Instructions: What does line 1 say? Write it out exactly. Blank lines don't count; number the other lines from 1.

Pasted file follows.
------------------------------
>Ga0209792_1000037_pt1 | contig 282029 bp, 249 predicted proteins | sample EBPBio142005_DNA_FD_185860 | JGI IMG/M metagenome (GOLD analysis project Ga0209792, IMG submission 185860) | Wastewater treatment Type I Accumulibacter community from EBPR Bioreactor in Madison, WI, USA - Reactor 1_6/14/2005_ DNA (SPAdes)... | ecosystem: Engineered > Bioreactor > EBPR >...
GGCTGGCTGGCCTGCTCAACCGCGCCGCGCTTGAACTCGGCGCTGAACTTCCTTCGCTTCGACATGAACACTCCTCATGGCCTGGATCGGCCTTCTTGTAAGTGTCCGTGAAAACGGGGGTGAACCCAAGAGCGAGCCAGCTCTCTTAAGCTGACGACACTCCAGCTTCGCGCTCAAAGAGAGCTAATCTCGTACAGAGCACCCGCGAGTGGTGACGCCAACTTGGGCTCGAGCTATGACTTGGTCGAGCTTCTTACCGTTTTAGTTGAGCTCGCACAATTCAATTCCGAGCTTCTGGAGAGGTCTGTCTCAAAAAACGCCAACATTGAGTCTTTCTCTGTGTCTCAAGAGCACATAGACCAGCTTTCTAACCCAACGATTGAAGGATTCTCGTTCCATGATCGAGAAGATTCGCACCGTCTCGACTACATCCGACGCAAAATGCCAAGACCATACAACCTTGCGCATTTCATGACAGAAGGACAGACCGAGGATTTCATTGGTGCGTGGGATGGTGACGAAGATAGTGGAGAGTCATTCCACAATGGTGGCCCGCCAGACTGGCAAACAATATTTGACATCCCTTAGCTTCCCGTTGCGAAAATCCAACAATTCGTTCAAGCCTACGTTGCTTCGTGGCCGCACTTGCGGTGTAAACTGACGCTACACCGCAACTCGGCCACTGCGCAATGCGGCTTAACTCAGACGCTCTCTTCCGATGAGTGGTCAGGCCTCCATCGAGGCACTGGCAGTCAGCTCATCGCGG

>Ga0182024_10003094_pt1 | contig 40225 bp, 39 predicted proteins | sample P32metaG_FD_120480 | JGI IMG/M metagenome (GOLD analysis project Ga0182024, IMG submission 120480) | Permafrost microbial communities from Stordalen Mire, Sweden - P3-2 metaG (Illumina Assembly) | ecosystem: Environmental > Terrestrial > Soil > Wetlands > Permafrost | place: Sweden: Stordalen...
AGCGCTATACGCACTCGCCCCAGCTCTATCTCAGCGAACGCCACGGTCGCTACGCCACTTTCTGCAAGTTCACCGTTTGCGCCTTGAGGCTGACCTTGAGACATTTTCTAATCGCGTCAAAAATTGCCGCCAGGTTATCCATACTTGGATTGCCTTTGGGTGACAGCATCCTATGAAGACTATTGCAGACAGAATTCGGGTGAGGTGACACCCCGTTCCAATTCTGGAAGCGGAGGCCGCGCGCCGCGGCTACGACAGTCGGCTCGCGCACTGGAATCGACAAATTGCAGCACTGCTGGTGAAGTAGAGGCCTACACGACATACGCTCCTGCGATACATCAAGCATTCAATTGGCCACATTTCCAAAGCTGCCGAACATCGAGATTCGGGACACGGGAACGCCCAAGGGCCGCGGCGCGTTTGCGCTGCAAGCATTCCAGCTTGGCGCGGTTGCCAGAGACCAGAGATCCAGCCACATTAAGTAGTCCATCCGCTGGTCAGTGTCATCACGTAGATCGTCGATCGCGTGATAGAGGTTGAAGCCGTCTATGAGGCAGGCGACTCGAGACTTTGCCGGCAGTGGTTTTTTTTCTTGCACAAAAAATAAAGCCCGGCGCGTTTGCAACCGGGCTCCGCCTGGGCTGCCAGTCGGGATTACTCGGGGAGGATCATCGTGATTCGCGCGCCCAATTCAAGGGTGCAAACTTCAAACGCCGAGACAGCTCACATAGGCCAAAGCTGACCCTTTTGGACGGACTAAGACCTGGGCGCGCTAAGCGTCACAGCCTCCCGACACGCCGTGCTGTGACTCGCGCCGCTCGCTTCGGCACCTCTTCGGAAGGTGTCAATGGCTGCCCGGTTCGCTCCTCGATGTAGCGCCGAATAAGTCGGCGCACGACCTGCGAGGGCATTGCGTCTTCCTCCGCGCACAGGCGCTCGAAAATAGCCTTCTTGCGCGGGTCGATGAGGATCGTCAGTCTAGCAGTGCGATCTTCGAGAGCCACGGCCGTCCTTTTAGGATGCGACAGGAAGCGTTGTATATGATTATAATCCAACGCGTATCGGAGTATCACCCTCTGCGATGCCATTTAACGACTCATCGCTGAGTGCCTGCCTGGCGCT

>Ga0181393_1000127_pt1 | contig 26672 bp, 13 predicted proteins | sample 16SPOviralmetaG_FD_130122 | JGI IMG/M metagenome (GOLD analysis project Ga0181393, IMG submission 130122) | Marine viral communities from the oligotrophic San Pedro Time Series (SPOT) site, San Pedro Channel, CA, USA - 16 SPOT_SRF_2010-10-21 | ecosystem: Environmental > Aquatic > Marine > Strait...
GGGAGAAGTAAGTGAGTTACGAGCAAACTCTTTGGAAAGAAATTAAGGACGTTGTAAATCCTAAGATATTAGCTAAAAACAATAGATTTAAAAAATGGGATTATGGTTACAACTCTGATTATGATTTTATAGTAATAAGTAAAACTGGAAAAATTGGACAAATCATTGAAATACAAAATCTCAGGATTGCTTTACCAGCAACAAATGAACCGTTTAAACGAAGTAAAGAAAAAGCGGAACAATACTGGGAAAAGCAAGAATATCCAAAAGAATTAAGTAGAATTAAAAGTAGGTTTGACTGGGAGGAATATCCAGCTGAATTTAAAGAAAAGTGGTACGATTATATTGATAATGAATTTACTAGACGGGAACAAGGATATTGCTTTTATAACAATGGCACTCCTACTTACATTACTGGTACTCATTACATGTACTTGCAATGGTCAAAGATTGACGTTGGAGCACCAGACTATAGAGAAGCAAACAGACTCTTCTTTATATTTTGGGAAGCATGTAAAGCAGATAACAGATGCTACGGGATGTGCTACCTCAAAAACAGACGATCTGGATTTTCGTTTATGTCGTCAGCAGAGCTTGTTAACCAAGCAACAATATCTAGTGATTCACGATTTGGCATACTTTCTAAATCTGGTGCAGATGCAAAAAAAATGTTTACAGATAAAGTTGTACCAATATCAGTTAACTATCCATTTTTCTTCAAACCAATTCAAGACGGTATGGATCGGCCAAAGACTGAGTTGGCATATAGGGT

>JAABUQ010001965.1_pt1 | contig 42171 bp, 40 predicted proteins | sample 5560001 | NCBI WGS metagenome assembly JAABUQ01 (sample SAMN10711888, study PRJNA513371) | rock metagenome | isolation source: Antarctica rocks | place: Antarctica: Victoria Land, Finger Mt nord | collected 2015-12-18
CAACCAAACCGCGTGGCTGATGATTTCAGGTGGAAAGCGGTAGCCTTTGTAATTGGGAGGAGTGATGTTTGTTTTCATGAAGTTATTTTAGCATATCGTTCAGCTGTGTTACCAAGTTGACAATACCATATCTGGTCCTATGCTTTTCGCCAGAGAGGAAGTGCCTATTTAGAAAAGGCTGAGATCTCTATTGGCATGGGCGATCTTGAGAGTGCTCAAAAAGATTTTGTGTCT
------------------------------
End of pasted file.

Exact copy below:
>Ga0209792_1000037_pt1 | contig 282029 bp, 249 predicted proteins | sample EBPBio142005_DNA_FD_185860 | JGI IMG/M metagenome (GOLD analysis project Ga0209792, IMG submission 185860) | Wastewater treatment Type I Accumulibacter community from EBPR Bioreactor in Madison, WI, USA - Reactor 1_6/14/2005_ DNA (SPAdes)... | ecosystem: Engineered > Bioreactor > EBPR >...